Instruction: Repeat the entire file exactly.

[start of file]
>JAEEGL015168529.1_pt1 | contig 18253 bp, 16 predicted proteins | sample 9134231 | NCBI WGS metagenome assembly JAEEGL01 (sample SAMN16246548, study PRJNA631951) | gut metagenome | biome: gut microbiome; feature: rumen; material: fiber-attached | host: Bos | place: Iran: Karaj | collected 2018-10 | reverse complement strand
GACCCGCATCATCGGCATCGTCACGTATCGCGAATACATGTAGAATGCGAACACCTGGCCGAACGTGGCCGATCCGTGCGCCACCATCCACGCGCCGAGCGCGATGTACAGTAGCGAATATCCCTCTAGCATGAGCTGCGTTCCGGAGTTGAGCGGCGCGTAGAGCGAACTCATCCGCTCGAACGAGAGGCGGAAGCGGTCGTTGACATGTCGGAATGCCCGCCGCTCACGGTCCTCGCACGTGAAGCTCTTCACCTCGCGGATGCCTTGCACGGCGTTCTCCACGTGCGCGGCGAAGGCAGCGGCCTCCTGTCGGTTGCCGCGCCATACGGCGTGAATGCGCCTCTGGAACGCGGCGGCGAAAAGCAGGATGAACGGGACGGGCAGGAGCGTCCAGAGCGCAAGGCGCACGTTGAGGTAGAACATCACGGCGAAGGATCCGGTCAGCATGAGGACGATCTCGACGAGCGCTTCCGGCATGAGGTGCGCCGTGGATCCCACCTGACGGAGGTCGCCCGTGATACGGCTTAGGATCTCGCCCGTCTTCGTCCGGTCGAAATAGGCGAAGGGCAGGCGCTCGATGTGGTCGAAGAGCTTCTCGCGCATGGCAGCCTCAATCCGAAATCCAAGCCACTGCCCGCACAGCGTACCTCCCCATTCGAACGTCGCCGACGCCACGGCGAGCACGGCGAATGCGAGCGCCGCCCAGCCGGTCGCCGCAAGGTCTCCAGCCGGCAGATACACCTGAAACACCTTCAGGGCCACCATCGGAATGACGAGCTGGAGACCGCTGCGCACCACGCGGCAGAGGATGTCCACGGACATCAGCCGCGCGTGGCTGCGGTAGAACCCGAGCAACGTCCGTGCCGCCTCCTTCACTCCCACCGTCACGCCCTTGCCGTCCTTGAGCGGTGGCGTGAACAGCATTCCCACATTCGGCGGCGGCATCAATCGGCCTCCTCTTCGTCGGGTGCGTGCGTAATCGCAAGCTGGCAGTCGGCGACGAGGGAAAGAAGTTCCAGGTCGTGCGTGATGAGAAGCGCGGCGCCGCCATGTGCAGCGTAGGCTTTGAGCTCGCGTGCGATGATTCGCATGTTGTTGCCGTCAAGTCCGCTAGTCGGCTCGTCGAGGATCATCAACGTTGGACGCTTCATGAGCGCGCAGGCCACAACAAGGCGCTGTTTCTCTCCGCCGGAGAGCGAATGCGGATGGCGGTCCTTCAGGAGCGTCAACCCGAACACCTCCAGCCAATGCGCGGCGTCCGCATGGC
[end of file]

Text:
>JAEEGL015168529.1_pt1 | contig 18253 bp, 16 predicted proteins | sample 9134231 | NCBI WGS metagenome assembly JAEEGL01 (sample SAMN16246548, study PRJNA631951) | gut metagenome | biome: gut microbiome; feature: rumen; material: fiber-attached | host: Bos | place: Iran: Karaj | collected 2018-10 | reverse complement strand
GACCCGCATCATCGGCATCGTCACGTATCGCGAATACATGTAGAATGCGAACACCTGGCCGAACGTGGCCGATCCGTGCGCCACCATCCACGCGCCGAGCGCGATGTACAGTAGCGAATATCCCTCTAGCATGAGCTGCGTTCCGGAGTTGAGCGGCGCGTAGAGCGAACTCATCCGCTCGAACGAGAGGCGGAAGCGGTCGTTGACATGTCGGAATGCCCGCCGCTCACGGTCCTCGCACGTGAAGCTCTTCACCTCGCGGATGCCTTGCACGGCGTTCTCCACGTGCGCGGCGAAGGCAGCGGCCTCCTGTCGGTTGCCGCGCCATACGGCGTGAATGCGCCTCTGGAACGCGGCGGCGAAAAGCAGGATGAACGGGACGGGCAGGAGCGTCCAGAGCGCAAGGCGCACGTTGAGGTAGAACATCACGGCGAAGGATCCGGTCAGCATGAGGACGATCTCGACGAGCGCTTCCGGCATGAGGTGCGCCGTGGATCCCACCTGACGGAGGTCGCCCGTGATACGGCTTAGGATCTCGCCCGTCTTCGTCCGGTCGAAATAGGCGAAGGGCAGGCGCTCGATGTGGTCGAAGAGCTTCTCGCGCATGGCAGCCTCAATCCGAAATCCAAGCCACTGCCCGCACAGCGTACCTCCCCATTCGAACGTCGCCGACGCCACGGCGAGCACGGCGAATGCGAGCGCCGCCCAGCCGGTCGCCGCAAGGTCTCCAGCCGGCAGATACACCTGAAACACCTTCAGGGCCACCATCGGAATGACGAGCTGGAGACCGCTGCGCACCACGCGGCAGAGGATGTCCACGGACATCAGCCGCGCGTGGCTGCGGTAGAACCCGAGCAACGTCCGTGCCGCCTCCTTCACTCCCACCGTCACGCCCTTGCCGTCCTTGAGCGGTGGCGTGAACAGCATTCCCACATTCGGCGGCGGCATCAATCGGCCTCCTCTTCGTCGGGTGCGTGCGTAATCGCAAGCTGGCAGTCGGCGACGAGGGAAAGAAGTTCCAGGTCGTGCGTGATGAGAAGCGCGGCGCCGCCATGTGCAGCGTAGGCTTTGAGCTCGCGTGCGATGATTCGCATGTTGTTGCCGTCAAGTCCGCTAGTCGGCTCGTCGAGGATCATCAACGTTGGACGCTTCATGAGCGCGCAGGCCACAACAAGGCGCTGTTTCTCTCCGCCGGAGAGCGAATGCGGATGGCGGTCCTTCAGGAGCGTCAACCCGAACACCTCCAGCCAATGCGCGGCGTCCGCATGGC